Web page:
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Type 1 By The Numbers: Age 11

Welcome to November, a month dedicated to “no-shaving” and Diabetes Awareness. Since I am having trouble growing my beard out, I will focus on writing about Diabetes Awareness. This year I will be basing my posts on the “numbers” associated with the disease, hopefully this will keep things somewhat interesting (although I’m not convinced an autoimmune disease that attacks one’s own pancreas is all that interesting, but I will try ;-). I won’t be posting every day, but these posts will, in their nature, cover a wide variety of topics related to the disease. T1BT#

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Today is the 11th day of Diabetes Awareness Month and represents the age I was when faced with the diagnosis "Type 1 Diabetes". I remember feeling "mature for my age" even before that fateful day, and afterwards, well, it's safe to say I was forced to mature at a rapid speed. After December 30th, 1998 my life was not just the simple, 11-year-old hodge-podge of boys, friends, Lisa Frank, sparkly pencils, pet hamsters, and annoying sisters....I was now faced with injections, glucose meters, insulin, medical ID bracelets, pre-planned snacks and glucose tablets.

I was scared to tell my friends that I had "Diabetes" because I really didn't know that much about it and I was afraid they might think it was contagious. I hoped that they would still like me...and all of them did - the beauty of 11-year-olds naivety and unconditional acceptance. They loved me through all of the crap...low blood sugars, testing in the middle of the night, finger pricks before lunch, and glucose tabs at recess. They stood up for me when I had to defend chugging down a Sunny Delight between classes in Junior High and when the security guards thought my insulin pump was a "pager" (those were not allowed at school back then ;-). Thank God for friends. They helped me feel as normal as I could with a busted pancreas.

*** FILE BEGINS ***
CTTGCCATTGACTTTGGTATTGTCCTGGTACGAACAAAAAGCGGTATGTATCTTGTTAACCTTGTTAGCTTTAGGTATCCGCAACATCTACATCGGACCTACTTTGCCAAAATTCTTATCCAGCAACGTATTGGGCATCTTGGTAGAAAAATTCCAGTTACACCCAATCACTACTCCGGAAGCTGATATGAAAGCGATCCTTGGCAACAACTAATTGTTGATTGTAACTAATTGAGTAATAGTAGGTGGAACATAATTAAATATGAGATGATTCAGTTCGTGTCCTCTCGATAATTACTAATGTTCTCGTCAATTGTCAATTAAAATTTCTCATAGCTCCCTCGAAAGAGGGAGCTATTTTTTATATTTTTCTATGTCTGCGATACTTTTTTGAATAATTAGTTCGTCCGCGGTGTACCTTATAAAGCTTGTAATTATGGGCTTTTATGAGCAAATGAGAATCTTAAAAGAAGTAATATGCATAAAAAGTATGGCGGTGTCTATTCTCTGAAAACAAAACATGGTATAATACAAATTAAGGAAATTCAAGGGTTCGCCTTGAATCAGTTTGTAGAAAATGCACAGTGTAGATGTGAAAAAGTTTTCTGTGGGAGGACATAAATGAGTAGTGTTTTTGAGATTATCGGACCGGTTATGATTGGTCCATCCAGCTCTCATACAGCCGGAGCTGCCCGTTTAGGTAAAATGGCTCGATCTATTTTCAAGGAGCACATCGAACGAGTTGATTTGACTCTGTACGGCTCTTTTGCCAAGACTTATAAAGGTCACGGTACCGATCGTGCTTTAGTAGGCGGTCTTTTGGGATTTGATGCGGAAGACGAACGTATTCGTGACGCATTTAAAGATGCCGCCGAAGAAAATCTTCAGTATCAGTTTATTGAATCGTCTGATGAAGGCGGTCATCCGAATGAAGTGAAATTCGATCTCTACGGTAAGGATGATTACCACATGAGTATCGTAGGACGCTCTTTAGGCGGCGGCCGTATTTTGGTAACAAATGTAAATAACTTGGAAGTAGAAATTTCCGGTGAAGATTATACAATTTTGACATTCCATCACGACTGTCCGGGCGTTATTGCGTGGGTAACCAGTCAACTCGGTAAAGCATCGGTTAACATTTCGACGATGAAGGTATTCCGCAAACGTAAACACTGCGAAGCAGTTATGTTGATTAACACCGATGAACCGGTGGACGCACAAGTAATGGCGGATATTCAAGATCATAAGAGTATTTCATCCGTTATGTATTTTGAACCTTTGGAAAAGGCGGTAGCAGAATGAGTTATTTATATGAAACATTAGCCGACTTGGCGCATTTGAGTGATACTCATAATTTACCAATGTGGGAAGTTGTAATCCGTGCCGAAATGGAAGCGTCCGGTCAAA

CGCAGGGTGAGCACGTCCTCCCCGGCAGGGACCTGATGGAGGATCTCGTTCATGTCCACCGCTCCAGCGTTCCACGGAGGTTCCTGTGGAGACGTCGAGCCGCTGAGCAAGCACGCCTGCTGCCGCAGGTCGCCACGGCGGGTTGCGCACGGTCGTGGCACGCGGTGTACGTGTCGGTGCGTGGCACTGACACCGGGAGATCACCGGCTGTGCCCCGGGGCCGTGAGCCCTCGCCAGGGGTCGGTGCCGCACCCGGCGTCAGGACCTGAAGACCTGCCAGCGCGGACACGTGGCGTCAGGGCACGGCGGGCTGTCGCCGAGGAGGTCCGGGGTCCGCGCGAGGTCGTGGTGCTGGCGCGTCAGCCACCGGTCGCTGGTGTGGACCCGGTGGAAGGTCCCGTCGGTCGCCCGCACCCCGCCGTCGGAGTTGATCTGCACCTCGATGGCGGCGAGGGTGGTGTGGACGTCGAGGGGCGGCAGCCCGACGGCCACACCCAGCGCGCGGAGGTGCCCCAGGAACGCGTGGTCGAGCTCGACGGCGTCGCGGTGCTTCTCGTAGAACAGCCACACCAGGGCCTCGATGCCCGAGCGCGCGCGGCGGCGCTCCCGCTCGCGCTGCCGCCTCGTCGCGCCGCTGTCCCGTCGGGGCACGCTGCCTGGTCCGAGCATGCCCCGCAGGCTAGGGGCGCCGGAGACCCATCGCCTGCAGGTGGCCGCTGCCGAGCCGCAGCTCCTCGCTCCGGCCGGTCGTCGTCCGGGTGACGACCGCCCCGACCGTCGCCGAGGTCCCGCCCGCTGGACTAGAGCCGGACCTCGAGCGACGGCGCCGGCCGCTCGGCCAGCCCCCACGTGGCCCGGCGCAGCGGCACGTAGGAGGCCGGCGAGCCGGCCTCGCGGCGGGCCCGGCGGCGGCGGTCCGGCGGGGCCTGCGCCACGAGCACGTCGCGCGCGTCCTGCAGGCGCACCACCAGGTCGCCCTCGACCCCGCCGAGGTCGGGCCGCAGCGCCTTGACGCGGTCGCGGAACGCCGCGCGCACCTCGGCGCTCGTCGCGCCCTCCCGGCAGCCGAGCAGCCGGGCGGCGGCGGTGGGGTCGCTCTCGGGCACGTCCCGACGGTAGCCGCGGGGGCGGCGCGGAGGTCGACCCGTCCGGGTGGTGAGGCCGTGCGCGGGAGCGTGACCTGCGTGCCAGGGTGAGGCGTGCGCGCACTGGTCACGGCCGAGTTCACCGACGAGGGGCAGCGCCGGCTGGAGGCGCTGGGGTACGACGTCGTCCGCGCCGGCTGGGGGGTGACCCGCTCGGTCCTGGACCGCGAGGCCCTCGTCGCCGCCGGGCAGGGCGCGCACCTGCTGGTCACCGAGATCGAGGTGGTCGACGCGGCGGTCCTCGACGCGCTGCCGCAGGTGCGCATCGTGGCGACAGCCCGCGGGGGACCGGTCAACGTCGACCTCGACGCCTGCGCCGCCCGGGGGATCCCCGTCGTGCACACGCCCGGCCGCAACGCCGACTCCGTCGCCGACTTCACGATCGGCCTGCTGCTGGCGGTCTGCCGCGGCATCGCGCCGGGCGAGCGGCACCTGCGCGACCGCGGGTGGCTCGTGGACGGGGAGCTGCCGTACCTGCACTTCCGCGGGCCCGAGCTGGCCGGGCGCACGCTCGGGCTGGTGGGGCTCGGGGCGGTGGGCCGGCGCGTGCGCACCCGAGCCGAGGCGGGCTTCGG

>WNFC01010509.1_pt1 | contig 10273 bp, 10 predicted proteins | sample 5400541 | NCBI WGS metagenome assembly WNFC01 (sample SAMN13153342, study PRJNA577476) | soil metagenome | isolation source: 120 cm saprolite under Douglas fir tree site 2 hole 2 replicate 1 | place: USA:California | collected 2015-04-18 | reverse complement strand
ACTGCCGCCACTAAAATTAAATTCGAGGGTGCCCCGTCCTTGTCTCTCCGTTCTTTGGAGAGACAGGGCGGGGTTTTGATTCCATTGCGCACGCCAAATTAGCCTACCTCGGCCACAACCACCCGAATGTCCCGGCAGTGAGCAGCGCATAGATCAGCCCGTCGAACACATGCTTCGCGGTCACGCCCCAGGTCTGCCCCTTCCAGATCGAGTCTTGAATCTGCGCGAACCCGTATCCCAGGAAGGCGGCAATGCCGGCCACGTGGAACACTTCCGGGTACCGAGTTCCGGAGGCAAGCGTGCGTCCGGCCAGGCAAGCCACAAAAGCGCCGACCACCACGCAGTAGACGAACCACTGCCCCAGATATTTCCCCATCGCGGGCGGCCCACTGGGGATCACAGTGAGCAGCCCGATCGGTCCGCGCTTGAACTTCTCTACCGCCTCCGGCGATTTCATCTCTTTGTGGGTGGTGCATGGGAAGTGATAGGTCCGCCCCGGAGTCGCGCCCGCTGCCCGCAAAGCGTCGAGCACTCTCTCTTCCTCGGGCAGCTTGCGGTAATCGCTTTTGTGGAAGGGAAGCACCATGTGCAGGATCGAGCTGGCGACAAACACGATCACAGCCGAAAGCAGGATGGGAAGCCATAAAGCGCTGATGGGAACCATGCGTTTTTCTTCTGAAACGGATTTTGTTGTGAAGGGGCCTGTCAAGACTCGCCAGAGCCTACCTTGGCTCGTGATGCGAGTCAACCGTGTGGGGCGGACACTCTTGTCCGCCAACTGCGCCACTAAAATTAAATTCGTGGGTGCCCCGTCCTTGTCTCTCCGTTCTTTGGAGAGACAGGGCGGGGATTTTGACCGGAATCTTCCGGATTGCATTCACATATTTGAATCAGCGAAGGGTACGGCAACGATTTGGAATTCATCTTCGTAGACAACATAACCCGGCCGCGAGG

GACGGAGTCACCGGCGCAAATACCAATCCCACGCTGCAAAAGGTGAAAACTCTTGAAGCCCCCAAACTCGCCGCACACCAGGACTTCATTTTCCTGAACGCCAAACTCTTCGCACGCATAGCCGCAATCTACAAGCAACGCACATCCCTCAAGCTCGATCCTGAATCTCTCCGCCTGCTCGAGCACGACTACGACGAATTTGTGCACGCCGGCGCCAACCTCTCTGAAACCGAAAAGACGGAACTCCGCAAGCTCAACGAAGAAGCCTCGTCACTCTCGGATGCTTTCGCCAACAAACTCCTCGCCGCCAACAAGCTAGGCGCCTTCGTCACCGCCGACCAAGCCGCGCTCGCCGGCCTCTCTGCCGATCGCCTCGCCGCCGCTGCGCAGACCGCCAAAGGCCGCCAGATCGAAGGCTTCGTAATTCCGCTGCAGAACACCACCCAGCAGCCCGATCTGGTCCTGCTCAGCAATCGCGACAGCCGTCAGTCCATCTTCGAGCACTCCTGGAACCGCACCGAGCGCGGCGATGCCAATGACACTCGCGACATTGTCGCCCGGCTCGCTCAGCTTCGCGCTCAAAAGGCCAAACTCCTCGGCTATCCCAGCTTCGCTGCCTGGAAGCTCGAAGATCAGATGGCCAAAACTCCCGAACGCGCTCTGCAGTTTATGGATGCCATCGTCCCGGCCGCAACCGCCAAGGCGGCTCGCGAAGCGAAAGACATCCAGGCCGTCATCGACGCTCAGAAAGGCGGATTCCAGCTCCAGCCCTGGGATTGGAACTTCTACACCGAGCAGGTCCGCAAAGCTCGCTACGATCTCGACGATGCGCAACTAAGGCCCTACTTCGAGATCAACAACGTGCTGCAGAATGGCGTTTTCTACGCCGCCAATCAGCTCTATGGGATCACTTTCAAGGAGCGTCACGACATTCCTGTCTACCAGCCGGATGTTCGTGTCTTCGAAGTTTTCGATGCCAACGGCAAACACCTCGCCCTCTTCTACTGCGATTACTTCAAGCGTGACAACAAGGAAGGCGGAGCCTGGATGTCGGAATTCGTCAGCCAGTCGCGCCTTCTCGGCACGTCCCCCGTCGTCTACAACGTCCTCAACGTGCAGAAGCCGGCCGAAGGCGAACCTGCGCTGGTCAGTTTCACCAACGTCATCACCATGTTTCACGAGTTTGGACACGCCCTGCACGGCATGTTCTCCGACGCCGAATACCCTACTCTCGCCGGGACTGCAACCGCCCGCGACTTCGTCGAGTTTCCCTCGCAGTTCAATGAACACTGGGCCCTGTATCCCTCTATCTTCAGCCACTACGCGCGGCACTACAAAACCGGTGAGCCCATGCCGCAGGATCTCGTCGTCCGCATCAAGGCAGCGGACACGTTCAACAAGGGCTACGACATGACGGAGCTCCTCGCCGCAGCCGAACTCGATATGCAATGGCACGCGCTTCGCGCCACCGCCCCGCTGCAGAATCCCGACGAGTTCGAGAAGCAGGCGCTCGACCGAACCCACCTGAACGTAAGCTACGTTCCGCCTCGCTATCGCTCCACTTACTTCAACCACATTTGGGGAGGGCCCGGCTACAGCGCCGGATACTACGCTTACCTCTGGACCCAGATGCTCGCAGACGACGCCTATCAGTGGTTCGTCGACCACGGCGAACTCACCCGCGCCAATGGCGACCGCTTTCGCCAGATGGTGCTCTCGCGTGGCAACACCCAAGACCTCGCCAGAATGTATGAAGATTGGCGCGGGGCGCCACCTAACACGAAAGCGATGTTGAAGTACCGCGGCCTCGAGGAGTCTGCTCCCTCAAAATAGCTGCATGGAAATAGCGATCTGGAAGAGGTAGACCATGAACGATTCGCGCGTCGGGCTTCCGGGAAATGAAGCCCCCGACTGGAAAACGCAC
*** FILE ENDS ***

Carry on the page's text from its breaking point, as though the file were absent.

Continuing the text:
Some PWD are diagnosed as babies or toddlers, others as nearly adults, but if I had to choose when in life I had to get Diabetes, I think 11 years old is as good a time as any. Do I remember life before the 'Beetus? You bet, and the sweet taste of freedom from the disease is a great motivation for advocacy. I was old enough to remember not having Diabetes, but I was young enough to "grow up" with the disease. I had a chance to make shots and insulin and snacks a "normal" part of life. But even now, even though I have dealt with Type 1 Diabetes for close to 15 years, it still isn't completely normal. Injections and carb counting, I fear, will always be foreign...the cliche "necessary evil."

I had 11 blissful years, before Diabetes...I completely took them for granted...but I think that's ok. Kids should take things for granted, that's the best part of being a kid ;-)

Comments

  1. I have to say the last few posts have been inspiring. Look at all the things you have had to learn and over come. I hope you see that this has made you a stronger person. I look forward to reading more about your life and how you progress.

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